Add the dataset
Please note that by working with this dataset, you accept the author’s license in the Dataset licenses section of the Knowledge center.
In the Datasets view, click Import free datasets and select the Skin lesion - tutorial dataset.
You don’t need to change anything, so just go ahead and click Use in new experiment.
Create a model for image segmentation
In the Experiment wizard
Make sure the new dataset is selected
Inputs/target tab. Check that:
Input feature is image
Target feature is mask
Problem type tab.
Select Image segmentation
A complete model will appear on the Modeling canvas with all settings pre-populated by the platform.
Click Run to start to train the model.
Watch the results unfold in the Loss and metrics tab in the Evaluation view. The model will continue to train until it is early stopped or until it has run all set epochs. The training might take some time as it often does in deep learning projects.
Predictions inspection tab
When the model has stopped training you should navigate to the Predictions inspection tab and look at the results. What’s good really depends on your use case. Sometimes you need really good results. Sometimes you need the model to give you good enough results.
In this tutorial, we decide that the predicted masks are good enough, so let’s move forward and test the model.
Test the model
Deploy the trained model
In the Evaluation view, click Create deployment.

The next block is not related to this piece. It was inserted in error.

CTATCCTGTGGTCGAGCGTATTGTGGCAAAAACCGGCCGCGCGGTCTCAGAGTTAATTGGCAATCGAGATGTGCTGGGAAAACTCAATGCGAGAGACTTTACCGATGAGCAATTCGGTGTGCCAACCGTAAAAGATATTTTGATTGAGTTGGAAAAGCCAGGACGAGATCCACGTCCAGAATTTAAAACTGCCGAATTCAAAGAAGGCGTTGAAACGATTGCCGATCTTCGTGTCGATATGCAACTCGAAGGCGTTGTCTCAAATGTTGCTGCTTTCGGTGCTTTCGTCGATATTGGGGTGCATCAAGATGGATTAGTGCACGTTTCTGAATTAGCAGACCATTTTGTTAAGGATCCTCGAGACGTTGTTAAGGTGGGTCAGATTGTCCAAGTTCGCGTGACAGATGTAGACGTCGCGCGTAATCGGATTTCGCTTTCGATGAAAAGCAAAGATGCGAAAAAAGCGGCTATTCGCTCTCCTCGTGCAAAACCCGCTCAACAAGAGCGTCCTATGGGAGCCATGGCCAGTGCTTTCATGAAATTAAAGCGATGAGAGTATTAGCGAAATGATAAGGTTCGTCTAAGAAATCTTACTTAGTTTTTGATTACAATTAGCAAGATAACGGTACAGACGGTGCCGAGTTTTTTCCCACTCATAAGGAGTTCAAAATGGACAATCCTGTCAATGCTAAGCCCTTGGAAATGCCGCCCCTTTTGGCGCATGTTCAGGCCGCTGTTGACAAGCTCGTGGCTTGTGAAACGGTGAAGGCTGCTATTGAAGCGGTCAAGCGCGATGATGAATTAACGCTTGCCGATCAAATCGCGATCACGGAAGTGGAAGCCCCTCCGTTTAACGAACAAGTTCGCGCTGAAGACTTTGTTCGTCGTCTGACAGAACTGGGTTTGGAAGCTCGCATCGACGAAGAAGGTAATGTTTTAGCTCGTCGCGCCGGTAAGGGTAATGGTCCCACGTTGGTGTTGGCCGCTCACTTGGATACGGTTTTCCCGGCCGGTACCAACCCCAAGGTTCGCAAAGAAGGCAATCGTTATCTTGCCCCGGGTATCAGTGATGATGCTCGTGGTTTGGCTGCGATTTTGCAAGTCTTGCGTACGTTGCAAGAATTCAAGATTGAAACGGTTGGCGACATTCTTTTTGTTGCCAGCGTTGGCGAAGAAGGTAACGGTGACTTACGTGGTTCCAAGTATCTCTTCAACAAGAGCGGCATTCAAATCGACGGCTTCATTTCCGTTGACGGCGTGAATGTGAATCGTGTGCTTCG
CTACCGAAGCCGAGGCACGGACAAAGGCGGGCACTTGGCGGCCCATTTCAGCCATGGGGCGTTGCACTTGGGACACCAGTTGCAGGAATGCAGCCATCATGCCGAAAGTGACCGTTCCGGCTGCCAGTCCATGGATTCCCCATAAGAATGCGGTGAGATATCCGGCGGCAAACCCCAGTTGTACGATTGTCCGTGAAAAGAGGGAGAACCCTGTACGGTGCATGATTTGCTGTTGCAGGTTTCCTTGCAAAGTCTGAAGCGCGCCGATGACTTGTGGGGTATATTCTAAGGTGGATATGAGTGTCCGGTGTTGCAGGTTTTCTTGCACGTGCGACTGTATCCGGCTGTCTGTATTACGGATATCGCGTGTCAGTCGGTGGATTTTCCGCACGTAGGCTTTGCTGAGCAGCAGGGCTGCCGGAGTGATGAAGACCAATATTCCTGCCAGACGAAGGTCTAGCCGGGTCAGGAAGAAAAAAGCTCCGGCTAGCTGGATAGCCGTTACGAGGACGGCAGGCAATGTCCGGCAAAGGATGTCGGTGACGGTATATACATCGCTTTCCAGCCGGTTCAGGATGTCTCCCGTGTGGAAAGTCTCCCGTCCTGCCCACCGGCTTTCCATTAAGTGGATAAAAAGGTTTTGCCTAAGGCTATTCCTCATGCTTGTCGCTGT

Select your last Experiment and the Checkpoint for best epoch.
Click Enable to deploy the experiment.
Single predictions with cURL
You can use the cURL command to test the model on a handful of input images.
Download and unzip the test dataset.
Resize some of the test images in an editor to have the same dimensions as the training data images (64x64 pixels).
In the Deployment view, copy the cURL Input example.
In a terminal
Open a terminal and change to the directory that contains the resized images files.
Paste the cURL example.
Update the cURL example so that the image parameter references one of the resized test files.
Remember to add an
@-symbol in front of the image name.
Run the cURL command in the terminal. The output will be a Base64 encoded string.
To visualize the image mask, copy all characters between the double quotes in the output and paste into an online Base64 decoder tool, e.g., onlinejpgtools.
Save the image mask and compare it with the input image. Do you agree that the image mask correctly marks the location of the lesion?
Analyze the model’s output in Python
If you are familiar with Python, you can analyze the model predictions on the test dataset using this Jupyter Notebook.
Download the test dataset from the ISIC 2018 challenge.
Unzip the file that you have downloaded.
Start the Jupyter Notebook:
$ jupyter notebook skin_lesion_image_segmentation_analysis.ipynb
Install Sidekick and any other required Python packages.
Update the path of your dataset, URL, and token for your deployment.
Run the notebook.
The pixels in the output will have an intensity in the range between 0 and 255. Pixels with an intensity greater than 127 are considered white.
You have trained a model based on a prebuilt block to create segmentation masks that outline the contours of skin lesions. The models generate these masks by making a binary prediction on each pixel in the input images.